Especially for the Standalone mode
The TempDirToucher will now spend most of its time with reduced privileges, except when it's actively touching files. This allows it to be killed when Passenger is quit in most circumstances. Closes GH-1678.
Fixes starting Passenger as a non-extant user. Closes GH-1849.
Passenger 5.1.1
The precompiled version of the PassengerAgent binary (used for e.g. gem installs) now configures (statically linked) libcurl with system keystore, so that the new security update check can successfully validate certs.
Fixes some false positives (logging) from the new Node and Meteor cluster warning system. Logging is less repetitive and has extra debug info. Closes GH-1905.
Updates the upload-progress module in the Nginx Debian package. The module version that we linked against in 5.1.0 was 0.9.2, but due to a bug in that version the module didn't work.
Especially for Passenger Enterprise
Add missing flying-passenger integration mode to security update check.
Especially for the Apache mode
Introduces a small delay to prevent running the Security Update Checker twice at startup.


Passenger 5.1.0
Introduces daily Passenger security update check to warn (error log) if there are newer Passenger versions with important security fixes (describing what was discovered, what is affected, which version has the fix).
Passenger now reports when you try to use Node.js or Meteor clustering, and tries to continue with just a nonfunctional shim in place, so that if your code uses the clustering APIs your app may still work.
Improved look of the error pages for failing to spawn an application (development & production mode), and Error ID is now also shown in production mode.
Ubuntu 16.10 (Yakkety) support.
passenger-install-nginx-module and the standalone compiler now add the http v2, realip and addition module flags for Nginx (just like the APT/RPM/autobuilder already had). Closes GH-1788.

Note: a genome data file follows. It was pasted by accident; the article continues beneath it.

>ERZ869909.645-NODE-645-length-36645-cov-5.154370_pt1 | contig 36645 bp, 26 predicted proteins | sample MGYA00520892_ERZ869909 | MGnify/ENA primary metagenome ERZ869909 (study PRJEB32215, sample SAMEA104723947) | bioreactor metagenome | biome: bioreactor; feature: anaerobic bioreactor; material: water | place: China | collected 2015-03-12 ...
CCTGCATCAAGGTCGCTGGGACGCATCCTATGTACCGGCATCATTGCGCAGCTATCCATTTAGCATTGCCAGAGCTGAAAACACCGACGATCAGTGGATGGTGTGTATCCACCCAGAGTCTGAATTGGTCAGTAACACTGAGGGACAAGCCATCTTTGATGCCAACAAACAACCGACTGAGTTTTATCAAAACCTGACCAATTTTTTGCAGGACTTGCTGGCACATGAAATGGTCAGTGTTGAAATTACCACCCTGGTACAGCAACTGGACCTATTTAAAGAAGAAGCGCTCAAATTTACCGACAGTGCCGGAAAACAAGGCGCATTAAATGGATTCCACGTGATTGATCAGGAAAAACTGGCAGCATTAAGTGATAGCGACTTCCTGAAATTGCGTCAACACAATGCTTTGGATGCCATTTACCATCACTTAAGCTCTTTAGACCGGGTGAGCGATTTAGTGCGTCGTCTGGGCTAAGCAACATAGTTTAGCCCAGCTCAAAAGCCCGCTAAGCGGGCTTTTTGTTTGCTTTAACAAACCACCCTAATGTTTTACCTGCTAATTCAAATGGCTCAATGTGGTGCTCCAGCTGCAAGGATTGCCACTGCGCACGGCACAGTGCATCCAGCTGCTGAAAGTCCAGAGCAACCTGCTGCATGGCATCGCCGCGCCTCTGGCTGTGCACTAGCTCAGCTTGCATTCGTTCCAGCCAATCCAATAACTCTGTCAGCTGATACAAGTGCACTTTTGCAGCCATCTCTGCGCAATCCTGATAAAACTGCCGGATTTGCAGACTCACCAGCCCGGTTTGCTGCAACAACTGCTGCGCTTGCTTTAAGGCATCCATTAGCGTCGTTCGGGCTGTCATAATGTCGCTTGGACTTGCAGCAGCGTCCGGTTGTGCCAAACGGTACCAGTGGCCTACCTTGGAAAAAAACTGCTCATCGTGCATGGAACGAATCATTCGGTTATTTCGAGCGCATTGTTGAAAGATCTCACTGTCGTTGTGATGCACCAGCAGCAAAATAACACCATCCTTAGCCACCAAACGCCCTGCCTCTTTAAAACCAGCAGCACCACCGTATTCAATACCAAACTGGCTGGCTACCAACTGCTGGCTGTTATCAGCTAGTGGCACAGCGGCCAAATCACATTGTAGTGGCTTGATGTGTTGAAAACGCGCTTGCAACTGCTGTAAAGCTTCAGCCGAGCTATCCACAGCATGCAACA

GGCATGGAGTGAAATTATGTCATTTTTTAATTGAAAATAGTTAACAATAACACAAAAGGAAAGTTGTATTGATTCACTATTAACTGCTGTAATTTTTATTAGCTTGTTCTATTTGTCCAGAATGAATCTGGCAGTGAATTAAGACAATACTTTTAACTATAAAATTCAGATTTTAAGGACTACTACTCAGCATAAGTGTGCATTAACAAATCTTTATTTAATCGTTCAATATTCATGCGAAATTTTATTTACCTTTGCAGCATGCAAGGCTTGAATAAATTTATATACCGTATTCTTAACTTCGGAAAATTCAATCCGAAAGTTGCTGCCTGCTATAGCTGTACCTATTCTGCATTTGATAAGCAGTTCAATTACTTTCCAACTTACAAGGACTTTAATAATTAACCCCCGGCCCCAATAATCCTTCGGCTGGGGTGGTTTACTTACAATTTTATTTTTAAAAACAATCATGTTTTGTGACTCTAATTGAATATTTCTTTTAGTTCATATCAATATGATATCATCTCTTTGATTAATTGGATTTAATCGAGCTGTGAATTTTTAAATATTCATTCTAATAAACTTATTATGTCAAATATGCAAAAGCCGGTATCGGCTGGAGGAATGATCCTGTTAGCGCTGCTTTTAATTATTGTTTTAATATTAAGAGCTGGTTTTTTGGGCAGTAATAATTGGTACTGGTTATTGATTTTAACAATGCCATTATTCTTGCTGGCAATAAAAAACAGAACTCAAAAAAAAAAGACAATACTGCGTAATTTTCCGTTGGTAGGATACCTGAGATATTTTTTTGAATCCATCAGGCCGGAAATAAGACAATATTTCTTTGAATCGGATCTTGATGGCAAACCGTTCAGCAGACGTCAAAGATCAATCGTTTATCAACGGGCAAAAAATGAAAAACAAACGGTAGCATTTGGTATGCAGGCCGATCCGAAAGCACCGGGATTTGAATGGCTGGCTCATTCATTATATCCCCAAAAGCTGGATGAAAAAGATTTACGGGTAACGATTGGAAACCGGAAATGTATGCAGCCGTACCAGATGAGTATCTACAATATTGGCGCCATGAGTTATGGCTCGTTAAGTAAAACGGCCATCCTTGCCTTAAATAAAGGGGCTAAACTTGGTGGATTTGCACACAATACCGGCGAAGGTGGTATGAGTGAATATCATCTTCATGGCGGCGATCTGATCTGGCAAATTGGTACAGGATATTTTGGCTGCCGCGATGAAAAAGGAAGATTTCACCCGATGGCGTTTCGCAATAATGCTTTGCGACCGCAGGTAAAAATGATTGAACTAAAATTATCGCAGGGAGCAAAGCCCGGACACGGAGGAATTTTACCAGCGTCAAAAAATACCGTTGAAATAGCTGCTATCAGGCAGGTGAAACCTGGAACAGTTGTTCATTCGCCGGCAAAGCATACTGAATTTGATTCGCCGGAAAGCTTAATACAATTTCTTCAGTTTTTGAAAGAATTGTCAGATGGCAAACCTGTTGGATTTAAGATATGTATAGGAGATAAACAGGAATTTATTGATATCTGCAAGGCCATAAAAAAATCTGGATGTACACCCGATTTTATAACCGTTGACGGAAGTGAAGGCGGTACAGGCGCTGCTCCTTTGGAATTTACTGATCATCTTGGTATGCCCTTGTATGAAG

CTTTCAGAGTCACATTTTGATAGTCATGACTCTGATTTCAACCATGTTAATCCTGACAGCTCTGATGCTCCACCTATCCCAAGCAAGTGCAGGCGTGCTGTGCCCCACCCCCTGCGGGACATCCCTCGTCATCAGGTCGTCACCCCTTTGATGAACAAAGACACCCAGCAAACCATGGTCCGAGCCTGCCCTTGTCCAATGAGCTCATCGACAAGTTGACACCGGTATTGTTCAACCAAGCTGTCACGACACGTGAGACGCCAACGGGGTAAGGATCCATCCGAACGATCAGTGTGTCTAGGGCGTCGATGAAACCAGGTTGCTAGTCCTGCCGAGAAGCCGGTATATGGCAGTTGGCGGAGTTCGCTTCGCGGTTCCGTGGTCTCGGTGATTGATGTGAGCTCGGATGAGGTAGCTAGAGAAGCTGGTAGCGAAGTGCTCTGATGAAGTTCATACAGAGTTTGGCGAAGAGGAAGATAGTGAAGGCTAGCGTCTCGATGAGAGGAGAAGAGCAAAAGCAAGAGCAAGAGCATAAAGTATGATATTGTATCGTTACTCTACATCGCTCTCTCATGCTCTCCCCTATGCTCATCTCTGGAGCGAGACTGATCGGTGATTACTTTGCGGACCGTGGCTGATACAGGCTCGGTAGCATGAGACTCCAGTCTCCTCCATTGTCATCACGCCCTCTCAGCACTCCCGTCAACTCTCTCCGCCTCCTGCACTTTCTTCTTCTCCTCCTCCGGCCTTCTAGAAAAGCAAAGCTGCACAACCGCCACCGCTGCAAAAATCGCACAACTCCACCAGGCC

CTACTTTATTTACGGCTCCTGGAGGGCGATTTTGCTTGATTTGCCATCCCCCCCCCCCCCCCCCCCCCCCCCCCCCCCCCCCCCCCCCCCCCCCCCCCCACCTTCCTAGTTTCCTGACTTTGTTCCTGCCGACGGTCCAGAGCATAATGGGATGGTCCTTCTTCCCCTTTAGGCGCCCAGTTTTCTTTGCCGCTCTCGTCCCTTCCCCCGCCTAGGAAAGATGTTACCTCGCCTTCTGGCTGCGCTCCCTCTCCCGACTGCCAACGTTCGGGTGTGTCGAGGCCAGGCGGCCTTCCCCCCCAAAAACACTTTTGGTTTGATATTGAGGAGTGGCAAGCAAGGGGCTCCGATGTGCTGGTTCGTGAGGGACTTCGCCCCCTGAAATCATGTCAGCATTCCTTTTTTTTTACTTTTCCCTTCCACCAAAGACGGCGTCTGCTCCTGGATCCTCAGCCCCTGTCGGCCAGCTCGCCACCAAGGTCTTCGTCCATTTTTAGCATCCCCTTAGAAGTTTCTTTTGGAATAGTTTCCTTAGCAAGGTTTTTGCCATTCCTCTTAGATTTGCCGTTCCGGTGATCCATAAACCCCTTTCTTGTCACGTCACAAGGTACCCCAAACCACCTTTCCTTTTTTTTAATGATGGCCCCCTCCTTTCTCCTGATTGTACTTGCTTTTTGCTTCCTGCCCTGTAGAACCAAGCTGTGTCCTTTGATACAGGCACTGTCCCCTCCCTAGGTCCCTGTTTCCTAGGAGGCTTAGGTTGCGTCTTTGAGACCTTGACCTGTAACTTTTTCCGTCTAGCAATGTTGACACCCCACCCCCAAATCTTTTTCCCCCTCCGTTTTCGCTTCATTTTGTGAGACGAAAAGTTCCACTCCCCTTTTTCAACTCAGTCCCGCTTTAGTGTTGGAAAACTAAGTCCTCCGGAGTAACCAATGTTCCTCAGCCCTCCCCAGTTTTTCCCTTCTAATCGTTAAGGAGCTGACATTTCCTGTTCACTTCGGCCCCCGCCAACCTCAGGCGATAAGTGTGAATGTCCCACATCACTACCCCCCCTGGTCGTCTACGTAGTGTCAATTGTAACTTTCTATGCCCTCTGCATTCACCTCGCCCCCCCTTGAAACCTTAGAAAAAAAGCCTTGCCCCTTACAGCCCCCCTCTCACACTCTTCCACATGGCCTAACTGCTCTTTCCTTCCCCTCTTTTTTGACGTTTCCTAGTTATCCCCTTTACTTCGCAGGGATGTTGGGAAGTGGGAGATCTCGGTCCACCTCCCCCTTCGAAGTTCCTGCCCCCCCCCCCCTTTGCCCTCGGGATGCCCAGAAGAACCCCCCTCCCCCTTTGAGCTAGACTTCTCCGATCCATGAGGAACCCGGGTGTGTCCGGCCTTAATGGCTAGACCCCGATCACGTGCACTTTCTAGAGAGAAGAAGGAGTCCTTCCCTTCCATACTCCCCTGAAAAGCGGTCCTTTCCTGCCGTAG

RPM package builder now compatible with (breaking) SELinux change in RHEL 7.3.
RPM packages no longer require kernel 2.6.39 on RHEL 6 / CentOS 6, and are compatible with SELinux changes.
Updates libev config.sub and config.guess to support newer platforms such as the IBM power 8.
Upgrades union_station_hooks_core to version 2.1.2.
Especially for Passenger Enterprise
When running a Rails app in multithreaded mode, Passenger Enterprise automatically tags Rails logs with the current thread number. This makes it possible to distinguish logs generated by different threads.
Especially for the Nginx mode
The preferred Nginx version is now 1.10.2 (previously 1.10.1).
Especially for the Standalone mode
Allows raw json envvars in Passengerfile.json. Closes GH-1837.
Enable ipv6 support by default in builtin nginx. Closes GH-1873.
Make the max_requests option available on the command line as well.
Passenger 5.1.1
The security update check now reports whether libcurl + SSL backend are statically linked to Passenger, in which case the check also needs to warn about relevant OpenSSL vulnerabilities in the linked library.
Increases the allowed line lengths emitted by apps at startup.
Adds support for the unary 'not' operator in the Union Station filter language.
Fixes support for Rails 5.0.1 Action Cable. Specifically, we now support the options argument in the write_nonblock method in hijacked Rack IO sockets.

Installing 5.1.1

Please see the installation guide.

Upgrading to 5.1.1

We strongly advise staying up to date with the latest version.

Red Hat
Red Hat
Ruby gem
Ruby gem
Ruby gem

Upgrade notes

  • If you are upgrading from version 4, please see the Passenger 5 upgrade notes for potential caveats.

  • If you are getting a download error during a gem install, ensure you have a version of gem >= 2.2.0 (2013), for instance by running gem install rubygems-update; update_rubygems.

  • If you are using Capistrano and capistrano-passenger, please ensure that capistrano-passenger is upgraded to 0.2.0 or newer to avoid "NoMethodError: undefined method `[]' for nil:NilClass".